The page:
It’s been nearly nine months since the Arizona Wildcats last played a college football game, though some might argue they stopped playing at the beginning of the fourth quarter in that one.
There’s no way to undo how the 2018 season ended, but now that the 2019 campaign is just a few days away the slate has more or less been wiped clean for coach Kevin Sumlin and his team as he enters his second year in charge. That second season begins Saturday night at Hawaii.
Year two tends to be a pivotal one for coaches and programs, and this is the third time Sumlin is experiencing that. His second Houston squad won 10 games in 2009 (after going 8-5 the year before), while his second Texas A&M team went 9-4 in 2013 following a breakout 11-2 campaign in his debut season with the Aggies.
“There’s been different second years at all three places, and this one is just getting going,” Sumlin said Monday at his first weekly press conference of the season. “Every job has been different.”
Sumlin said he’s happy with where the team is heading into the Week Zero trip to the islands, which begins Wednesday when the team flies to Honolulu.
“There’s new blood out there, some junior college guys, some high school guys,” he said. “A different energy. It’s just a different team (from last year). That’s kind of been the case in all three of these situations. I like where we are right now.”
Sumlin credited the team’s spring GPA, which was the highest in program history, as a sign that everyone is bought into being the best they can be in all areas.
“Will that translate to Saturday evenings? We hope so.”
Here’s what else Sumlin discussed on Monday:
On the enhanced defensive line: “We’ve got more able bodies, guys that can really play without the talent level dropping off that much. Some guys on the two-deep now, on the second team, they started games for us last year. The talent bar has been raised. There’s been great competition.
On JUCO defensive tackles Myles Tapusoa and Trevon Mason, both of whom are listed as starters: “They’re in better shape right now then they were. I don’t think Myles could make it through warmups last spring. We just kept looking for him, ‘where is he?’ He was tired. He’s down to … 315, something like that. He might have been closer to 340ish in the spring. Trevon, it’s been a little bit different because he just got here right before camp. We took it really, really easy with him. Just kind of brought him along slowly. He has gotten in shape. He’s in better shape than he was a month ago. With as much as Hawaii throws the ball, we’ll see how what kind of shape he is in Saturday night.”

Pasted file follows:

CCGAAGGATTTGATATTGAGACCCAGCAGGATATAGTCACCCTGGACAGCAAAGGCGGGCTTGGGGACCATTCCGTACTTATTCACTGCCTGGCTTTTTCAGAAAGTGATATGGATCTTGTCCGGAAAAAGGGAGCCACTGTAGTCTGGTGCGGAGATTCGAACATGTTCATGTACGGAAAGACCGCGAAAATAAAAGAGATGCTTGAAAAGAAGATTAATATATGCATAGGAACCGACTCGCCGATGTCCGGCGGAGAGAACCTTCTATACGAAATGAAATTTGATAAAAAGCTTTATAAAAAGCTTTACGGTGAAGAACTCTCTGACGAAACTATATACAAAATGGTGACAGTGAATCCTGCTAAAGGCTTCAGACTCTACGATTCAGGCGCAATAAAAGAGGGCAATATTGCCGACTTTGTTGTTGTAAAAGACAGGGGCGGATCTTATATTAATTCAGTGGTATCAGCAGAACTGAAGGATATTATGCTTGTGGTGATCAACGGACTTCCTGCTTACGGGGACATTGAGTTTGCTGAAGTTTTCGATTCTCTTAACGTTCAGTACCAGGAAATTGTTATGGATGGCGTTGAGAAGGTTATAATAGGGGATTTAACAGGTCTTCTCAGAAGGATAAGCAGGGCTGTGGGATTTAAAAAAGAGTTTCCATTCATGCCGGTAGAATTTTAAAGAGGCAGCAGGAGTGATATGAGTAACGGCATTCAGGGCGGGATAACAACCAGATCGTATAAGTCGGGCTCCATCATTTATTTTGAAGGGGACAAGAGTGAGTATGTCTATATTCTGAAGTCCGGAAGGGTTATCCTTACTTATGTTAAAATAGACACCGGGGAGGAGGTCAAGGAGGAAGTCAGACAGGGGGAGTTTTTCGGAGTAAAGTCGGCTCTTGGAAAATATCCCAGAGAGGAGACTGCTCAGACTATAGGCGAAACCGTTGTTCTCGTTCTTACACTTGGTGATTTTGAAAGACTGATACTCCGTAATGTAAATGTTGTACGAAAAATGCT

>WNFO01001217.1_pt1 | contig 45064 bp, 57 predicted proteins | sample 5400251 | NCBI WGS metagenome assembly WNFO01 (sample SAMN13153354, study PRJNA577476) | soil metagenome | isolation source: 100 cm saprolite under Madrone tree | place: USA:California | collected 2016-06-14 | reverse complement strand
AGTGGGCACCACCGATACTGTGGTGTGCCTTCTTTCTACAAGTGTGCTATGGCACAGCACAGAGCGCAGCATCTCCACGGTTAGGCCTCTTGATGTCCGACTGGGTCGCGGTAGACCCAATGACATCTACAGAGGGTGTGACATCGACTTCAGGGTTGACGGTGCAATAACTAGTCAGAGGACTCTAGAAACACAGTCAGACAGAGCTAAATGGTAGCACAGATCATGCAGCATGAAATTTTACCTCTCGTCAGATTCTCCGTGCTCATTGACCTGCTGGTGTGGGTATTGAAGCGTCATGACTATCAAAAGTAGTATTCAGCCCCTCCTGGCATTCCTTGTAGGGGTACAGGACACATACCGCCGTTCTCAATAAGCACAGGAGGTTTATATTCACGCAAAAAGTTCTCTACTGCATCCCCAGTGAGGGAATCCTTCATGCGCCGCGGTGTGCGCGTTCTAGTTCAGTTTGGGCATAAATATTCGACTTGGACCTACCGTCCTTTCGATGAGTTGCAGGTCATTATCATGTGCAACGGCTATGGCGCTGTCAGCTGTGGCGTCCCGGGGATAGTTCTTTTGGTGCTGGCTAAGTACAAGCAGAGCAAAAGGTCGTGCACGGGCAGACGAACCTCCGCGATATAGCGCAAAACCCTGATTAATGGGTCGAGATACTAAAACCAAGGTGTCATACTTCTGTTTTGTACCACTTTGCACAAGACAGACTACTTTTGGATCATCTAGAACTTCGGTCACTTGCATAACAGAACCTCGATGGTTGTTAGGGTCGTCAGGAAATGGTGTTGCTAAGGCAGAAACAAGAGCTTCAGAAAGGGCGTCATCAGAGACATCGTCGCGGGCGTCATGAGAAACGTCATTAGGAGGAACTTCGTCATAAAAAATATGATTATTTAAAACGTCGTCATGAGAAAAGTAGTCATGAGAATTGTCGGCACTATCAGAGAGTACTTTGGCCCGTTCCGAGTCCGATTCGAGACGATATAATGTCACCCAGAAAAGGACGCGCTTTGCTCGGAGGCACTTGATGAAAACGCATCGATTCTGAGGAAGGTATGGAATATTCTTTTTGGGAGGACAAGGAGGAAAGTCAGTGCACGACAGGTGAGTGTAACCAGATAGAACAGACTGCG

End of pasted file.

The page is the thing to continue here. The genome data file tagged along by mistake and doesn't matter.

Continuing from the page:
On junior Rhett Rodriguez being second on the QB depth chart (ahead of true freshman Grant Gunnell): “One guy’s got more experience than the other guy. One guy’s been here since January. The other guy’s has been here (since) before I got here. He’s started a game and he’s played in games.”
On overcoming slow starts that led to blowouts at Houston, Utah and Washington State: “There’s a lot of different factors. Every game is mutually exclusive. What we’re looking for is consistent performance, because effort is there. When we are inconsistent like that, that’s what happens.”
On running backs coach DeMarco Murray’s impact on the team: “There’s very few guys that have been (NFL) player of the year. Let’s start there. He has done a nice job, he’s always been a sharp guy. When he says something to players, whoever they are, they listen. They want to know his opinion. He’s played at the highest level and he’s been consistent.”
On Anthony Pandy, who is listed as co-starter at Will LB with Tony Fields II: “Where he is right now and where he was last year are two different guys. I think it really started for him in the spring because there was unbelievable competition between he and Tony Fields, which has been healthy for our football team. Those guys, they’ve really worked at it, they both want to start. One guy has started a lot of games here and the other guy has not. It gives us an opportunity to get Colin (Schooler) off the field. It wasn’t a coincidence that he was sick at the end of the year. We need to be able to get a rotation in there.”
On Hawaii coach Nick Rolovich: “Coach Rolovich is a good friend. He’s a cutting-edge guy, a very intense guy. I don’t know how many times they’re going to throw it, but they’re not going to back off of that. He’s a tough guy. The quarterback is a real reflection of him.”
On Hawaii QB Cole McDonald: “Here’s a guy who threw for 3,800 yards last year, had a 500-yard (total offense) debut. 6-4, 220, runs well all over the place and he can spin it. He’s a big, tough guy, you see him get hit sometimes, it doesn’t faze him. The scary part of this guy, McDonald, is he had a great year last year, (36) touchdowns and 10 interceptions, something like that, and he’s coming back this year bigger and stronger.”
On the progress of Jamarye Joiner moving from QB to WR: “The guy’s a really good athlete. One thing that you forget about, conceptually, when you make that move from quarterback to receiver is he’s already there because he’s gotta know the route tree, he’s gotta know the route combinations. The technique. that becomes the issue. But him walking through the door, changing positions and going out and playing receiver has probably been easier for him than some of these freshmen. All we had to do with him is coach technique. because he knows where everybody’s supposed to be. He’s a really good athlete, got great hand-eye (coordination). I lost a bet because he was catching punts the other day and he was doing that effortlessly. That just tells you what kind of athlete he is.”
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